In truth, I hate bucket lists and the whole concept behind them, which I regard as emblematic of a general misunderstanding of the nature of life. However, I must say that the experience I had last night—waking up at 4 am with my mouth full of blood—is certainly a unique and memorable experience that everyone should have. In my case, it was literally a bucket list item, because I could have used a bucket to deal with the problem.
As it turns out, the issue was neither as bad as it sounds or looked, at least according to my oral surgeon. As I’m sure you’ve noticed, the last ten days (and nights) have been something of an ordeal, reaching its peak yesterday, when I only had the time and energy to put up a single post, and one about Ellen DeGeneris at that. I also could only walk Spuds briefly, I missed two client deadlines, I’m late paying my bar dues (two of them) and so many people are annoyed with me that I might as well join the Republican Party.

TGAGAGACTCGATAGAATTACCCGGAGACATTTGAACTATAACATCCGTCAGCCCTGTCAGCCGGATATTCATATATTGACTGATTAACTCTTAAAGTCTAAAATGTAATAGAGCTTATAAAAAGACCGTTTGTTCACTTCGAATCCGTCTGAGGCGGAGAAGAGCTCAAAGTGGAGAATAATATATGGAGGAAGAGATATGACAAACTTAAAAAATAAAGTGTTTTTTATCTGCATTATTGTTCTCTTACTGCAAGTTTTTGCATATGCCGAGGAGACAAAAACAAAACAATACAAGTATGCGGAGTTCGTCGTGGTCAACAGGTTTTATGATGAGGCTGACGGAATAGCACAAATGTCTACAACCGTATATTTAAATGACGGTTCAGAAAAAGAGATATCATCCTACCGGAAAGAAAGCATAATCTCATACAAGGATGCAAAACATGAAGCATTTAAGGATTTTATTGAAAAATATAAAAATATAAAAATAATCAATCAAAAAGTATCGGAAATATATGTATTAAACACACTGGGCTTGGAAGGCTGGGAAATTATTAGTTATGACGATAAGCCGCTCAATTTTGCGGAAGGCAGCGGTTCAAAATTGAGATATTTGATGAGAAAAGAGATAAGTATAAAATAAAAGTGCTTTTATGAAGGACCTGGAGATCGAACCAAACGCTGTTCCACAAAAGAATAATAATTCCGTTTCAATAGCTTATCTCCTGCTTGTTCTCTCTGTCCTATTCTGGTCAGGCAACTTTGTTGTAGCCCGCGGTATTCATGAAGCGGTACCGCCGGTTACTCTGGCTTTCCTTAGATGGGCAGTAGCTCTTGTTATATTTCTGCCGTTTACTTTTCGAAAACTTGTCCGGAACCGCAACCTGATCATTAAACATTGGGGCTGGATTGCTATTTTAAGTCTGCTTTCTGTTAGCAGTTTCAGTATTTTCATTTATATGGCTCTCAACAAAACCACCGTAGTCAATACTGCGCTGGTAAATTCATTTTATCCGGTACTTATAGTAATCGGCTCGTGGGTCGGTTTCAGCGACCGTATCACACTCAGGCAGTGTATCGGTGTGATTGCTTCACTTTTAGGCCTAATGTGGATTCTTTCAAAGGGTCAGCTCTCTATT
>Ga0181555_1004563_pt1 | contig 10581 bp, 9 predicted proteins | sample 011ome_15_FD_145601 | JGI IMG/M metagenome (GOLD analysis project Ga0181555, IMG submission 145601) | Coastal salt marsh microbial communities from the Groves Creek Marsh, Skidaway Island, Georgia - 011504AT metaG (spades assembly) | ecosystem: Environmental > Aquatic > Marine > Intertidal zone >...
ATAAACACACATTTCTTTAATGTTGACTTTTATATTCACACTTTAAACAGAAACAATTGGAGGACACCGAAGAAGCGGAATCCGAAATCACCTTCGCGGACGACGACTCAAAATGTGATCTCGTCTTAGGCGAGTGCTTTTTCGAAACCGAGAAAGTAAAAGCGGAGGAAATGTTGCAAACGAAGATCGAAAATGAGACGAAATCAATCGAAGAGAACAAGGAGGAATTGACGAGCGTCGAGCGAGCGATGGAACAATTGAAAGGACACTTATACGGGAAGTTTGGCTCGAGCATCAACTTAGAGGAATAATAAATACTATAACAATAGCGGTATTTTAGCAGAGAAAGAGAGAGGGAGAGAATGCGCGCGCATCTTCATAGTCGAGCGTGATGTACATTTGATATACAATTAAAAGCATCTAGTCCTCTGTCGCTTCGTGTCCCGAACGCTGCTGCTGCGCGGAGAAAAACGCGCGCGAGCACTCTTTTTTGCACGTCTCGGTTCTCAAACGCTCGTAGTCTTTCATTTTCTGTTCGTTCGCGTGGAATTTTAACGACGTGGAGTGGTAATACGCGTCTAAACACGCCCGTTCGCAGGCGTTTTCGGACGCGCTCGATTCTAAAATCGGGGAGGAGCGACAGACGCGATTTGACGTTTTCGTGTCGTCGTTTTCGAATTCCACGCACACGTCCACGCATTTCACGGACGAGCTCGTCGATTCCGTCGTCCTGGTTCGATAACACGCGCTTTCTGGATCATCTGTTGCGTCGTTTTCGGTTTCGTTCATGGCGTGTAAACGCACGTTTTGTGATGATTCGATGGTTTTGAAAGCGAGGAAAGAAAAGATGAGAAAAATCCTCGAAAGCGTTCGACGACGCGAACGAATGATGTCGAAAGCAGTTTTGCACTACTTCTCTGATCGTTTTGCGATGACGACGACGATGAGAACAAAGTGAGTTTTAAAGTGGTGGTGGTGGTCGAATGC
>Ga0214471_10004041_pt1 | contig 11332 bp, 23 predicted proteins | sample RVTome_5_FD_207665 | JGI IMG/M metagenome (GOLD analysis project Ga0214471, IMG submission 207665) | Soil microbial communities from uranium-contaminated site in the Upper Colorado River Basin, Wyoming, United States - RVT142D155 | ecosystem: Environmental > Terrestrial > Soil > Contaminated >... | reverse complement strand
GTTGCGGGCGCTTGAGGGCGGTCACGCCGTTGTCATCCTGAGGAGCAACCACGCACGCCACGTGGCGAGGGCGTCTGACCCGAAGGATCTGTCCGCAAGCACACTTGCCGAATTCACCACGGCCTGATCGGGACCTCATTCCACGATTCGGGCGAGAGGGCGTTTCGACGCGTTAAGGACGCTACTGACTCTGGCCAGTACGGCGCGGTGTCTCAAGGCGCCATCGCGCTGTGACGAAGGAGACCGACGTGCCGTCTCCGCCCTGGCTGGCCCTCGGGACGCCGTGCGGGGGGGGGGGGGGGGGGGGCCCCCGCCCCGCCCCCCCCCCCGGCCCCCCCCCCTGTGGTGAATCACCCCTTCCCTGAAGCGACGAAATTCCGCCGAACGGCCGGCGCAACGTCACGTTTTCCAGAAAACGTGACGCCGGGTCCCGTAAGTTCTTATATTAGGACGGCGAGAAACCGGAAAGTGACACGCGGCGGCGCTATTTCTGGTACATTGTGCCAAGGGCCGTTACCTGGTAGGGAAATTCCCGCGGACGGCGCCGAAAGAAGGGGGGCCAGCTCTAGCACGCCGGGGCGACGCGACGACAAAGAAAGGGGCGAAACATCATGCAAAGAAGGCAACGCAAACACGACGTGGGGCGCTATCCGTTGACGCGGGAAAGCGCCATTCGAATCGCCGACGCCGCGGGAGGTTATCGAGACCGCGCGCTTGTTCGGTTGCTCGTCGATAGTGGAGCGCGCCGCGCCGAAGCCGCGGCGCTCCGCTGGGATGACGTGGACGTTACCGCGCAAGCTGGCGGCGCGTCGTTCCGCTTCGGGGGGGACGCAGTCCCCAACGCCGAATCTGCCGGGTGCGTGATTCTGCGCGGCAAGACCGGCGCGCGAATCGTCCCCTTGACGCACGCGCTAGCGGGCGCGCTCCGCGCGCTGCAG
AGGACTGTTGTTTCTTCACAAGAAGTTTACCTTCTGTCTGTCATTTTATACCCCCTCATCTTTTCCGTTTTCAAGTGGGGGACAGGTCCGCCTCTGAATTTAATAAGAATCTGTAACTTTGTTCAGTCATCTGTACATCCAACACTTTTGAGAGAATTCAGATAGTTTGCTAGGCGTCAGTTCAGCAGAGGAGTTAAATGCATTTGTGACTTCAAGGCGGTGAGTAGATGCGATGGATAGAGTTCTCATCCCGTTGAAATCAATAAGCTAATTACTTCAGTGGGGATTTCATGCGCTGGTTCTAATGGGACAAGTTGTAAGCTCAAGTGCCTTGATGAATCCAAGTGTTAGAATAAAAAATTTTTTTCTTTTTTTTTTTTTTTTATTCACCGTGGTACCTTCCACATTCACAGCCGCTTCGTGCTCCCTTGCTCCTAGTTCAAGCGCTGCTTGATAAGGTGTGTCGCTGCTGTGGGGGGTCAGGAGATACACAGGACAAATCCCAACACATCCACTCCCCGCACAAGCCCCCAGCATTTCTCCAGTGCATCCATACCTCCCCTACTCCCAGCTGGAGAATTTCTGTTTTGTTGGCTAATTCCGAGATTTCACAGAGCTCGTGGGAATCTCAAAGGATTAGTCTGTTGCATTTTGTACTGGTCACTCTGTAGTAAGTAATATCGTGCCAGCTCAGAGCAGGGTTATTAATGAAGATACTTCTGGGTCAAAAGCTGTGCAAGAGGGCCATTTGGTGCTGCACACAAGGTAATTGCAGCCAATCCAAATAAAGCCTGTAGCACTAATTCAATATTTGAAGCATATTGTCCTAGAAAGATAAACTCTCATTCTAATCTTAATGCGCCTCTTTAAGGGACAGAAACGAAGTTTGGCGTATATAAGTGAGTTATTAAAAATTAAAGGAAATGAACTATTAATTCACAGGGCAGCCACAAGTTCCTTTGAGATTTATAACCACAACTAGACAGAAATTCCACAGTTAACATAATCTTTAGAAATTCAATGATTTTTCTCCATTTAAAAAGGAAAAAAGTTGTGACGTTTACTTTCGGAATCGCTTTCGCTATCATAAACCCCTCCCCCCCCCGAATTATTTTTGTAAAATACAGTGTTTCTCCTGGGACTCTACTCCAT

I also find myself getting worried, really for the first time, about health impeding my many projects and aspirations. The great pop philosopher Satchel Paige trenchantly observed, “How old would you be if you didn’t know how old you was?” In my case, the answer would always be about 14, and I’m proud of it. My friends and relatives are depressing me: they are younger than me and they are retired or soon will be. They look old , and sound old. An old geezer at the dog park where Spuds romps always latches on to me like a barnacle (he’s also a Bostonian refugee), and I thought the guy was about 80. Last week I learned that he’s six years younger than me!
Like both my parents, I have always been blessed with good health and energy, but boy it’s hard to feel 14 when you get hit with a cascade of health issues like what I’ve had to deal with lately. But the obligation is to, as Winston Churchill, liked to say, “keep buggering on.”